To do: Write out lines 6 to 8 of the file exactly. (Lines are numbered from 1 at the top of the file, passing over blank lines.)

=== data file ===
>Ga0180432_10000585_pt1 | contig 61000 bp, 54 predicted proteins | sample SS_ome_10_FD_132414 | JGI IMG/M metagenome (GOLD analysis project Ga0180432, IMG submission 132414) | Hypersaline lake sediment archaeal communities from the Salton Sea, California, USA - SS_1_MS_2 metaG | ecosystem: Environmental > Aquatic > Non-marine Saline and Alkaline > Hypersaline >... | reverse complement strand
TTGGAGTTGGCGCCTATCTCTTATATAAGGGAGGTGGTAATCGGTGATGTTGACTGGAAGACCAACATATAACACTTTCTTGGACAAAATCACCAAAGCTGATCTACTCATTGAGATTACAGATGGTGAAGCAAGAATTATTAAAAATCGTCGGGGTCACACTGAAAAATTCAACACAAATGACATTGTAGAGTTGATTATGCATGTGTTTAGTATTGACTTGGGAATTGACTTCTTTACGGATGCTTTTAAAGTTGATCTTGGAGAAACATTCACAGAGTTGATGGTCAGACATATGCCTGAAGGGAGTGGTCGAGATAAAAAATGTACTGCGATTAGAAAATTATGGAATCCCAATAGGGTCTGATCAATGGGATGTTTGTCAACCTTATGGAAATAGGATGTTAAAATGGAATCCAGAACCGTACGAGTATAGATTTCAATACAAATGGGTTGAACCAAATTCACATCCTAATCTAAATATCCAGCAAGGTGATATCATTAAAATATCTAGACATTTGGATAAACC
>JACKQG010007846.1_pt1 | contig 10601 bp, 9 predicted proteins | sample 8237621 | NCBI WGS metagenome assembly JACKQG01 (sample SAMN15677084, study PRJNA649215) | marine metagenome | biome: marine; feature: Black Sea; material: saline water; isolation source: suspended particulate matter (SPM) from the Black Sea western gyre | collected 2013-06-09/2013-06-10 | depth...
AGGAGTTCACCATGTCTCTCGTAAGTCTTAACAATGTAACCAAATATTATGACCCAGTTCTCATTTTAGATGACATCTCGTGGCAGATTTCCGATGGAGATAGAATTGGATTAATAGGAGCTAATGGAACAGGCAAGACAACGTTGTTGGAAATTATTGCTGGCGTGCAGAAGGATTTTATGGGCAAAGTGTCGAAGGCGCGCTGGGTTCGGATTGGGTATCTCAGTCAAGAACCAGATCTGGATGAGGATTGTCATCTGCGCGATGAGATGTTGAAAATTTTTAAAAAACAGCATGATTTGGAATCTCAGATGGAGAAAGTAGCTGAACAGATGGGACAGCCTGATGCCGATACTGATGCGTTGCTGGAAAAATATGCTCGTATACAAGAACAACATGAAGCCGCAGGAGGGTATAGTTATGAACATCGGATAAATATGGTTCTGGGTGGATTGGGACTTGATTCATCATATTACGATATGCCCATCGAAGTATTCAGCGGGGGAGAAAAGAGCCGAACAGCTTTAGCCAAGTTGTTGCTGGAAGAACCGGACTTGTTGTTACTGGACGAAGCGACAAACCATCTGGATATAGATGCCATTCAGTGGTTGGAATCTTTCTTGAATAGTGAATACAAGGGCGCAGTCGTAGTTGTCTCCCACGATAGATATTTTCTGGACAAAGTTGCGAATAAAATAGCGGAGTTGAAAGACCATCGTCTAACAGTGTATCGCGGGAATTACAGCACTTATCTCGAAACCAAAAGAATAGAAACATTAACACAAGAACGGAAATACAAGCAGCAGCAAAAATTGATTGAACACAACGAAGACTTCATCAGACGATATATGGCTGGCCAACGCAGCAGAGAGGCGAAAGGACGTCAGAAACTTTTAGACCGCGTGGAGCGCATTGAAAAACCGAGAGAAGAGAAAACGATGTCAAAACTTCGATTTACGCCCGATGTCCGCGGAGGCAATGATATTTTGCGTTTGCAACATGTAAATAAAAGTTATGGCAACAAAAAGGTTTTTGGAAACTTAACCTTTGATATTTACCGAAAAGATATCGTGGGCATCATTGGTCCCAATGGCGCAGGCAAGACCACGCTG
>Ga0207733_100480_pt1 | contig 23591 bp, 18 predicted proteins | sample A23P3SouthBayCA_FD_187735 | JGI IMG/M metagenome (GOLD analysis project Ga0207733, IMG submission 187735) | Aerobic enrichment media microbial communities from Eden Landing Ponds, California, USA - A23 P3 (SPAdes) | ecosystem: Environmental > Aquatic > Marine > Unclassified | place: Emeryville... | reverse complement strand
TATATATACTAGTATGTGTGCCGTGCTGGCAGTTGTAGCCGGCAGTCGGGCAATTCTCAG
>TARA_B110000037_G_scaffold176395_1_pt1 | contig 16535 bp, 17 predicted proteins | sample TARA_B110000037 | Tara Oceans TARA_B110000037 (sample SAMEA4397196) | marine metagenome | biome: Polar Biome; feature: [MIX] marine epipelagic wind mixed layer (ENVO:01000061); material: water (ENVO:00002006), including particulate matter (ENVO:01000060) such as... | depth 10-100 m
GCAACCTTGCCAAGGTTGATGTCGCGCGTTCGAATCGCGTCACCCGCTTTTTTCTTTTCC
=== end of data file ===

TATATATACTAGTATGTGTGCCGTGCTGGCAGTTGTAGCCGGCAGTCGGGCAATTCTCAG
>TARA_B110000037_G_scaffold176395_1_pt1 | contig 16535 bp, 17 predicted proteins | sample TARA_B110000037 | Tara Oceans TARA_B110000037 (sample SAMEA4397196) | marine metagenome | biome: Polar Biome; feature: [MIX] marine epipelagic wind mixed layer (ENVO:01000061); material: water (ENVO:00002006), including particulate matter (ENVO:01000060) such as... | depth 10-100 m
GCAACCTTGCCAAGGTTGATGTCGCGCGTTCGAATCGCGTCACCCGCTTTTTTCTTTTCC